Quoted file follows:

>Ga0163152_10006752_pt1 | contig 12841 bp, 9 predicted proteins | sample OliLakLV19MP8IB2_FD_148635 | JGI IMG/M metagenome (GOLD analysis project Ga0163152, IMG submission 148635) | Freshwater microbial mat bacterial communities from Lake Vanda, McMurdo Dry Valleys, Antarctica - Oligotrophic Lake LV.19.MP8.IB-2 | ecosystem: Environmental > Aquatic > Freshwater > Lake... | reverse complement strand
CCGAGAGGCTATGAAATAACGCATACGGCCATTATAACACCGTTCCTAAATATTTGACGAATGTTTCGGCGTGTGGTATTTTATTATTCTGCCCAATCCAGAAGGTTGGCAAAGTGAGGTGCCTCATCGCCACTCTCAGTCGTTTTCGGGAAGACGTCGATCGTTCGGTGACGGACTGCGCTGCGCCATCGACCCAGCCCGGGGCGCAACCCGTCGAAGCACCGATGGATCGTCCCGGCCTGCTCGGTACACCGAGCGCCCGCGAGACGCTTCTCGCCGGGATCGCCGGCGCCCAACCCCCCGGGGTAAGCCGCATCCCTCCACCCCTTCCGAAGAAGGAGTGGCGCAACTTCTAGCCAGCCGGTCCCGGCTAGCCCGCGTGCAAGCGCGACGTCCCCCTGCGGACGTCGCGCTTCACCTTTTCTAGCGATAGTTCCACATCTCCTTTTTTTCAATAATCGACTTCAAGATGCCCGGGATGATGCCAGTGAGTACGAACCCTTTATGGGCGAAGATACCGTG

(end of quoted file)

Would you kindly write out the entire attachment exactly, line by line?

>Ga0163152_10006752_pt1 | contig 12841 bp, 9 predicted proteins | sample OliLakLV19MP8IB2_FD_148635 | JGI IMG/M metagenome (GOLD analysis project Ga0163152, IMG submission 148635) | Freshwater microbial mat bacterial communities from Lake Vanda, McMurdo Dry Valleys, Antarctica - Oligotrophic Lake LV.19.MP8.IB-2 | ecosystem: Environmental > Aquatic > Freshwater > Lake... | reverse complement strand
CCGAGAGGCTATGAAATAACGCATACGGCCATTATAACACCGTTCCTAAATATTTGACGAATGTTTCGGCGTGTGGTATTTTATTATTCTGCCCAATCCAGAAGGTTGGCAAAGTGAGGTGCCTCATCGCCACTCTCAGTCGTTTTCGGGAAGACGTCGATCGTTCGGTGACGGACTGCGCTGCGCCATCGACCCAGCCCGGGGCGCAACCCGTCGAAGCACCGATGGATCGTCCCGGCCTGCTCGGTACACCGAGCGCCCGCGAGACGCTTCTCGCCGGGATCGCCGGCGCCCAACCCCCCGGGGTAAGCCGCATCCCTCCACCCCTTCCGAAGAAGGAGTGGCGCAACTTCTAGCCAGCCGGTCCCGGCTAGCCCGCGTGCAAGCGCGACGTCCCCCTGCGGACGTCGCGCTTCACCTTTTCTAGCGATAGTTCCACATCTCCTTTTTTTCAATAATCGACTTCAAGATGCCCGGGATGATGCCAGTGAGTACGAACCCTTTATGGGCGAAGATACCGTG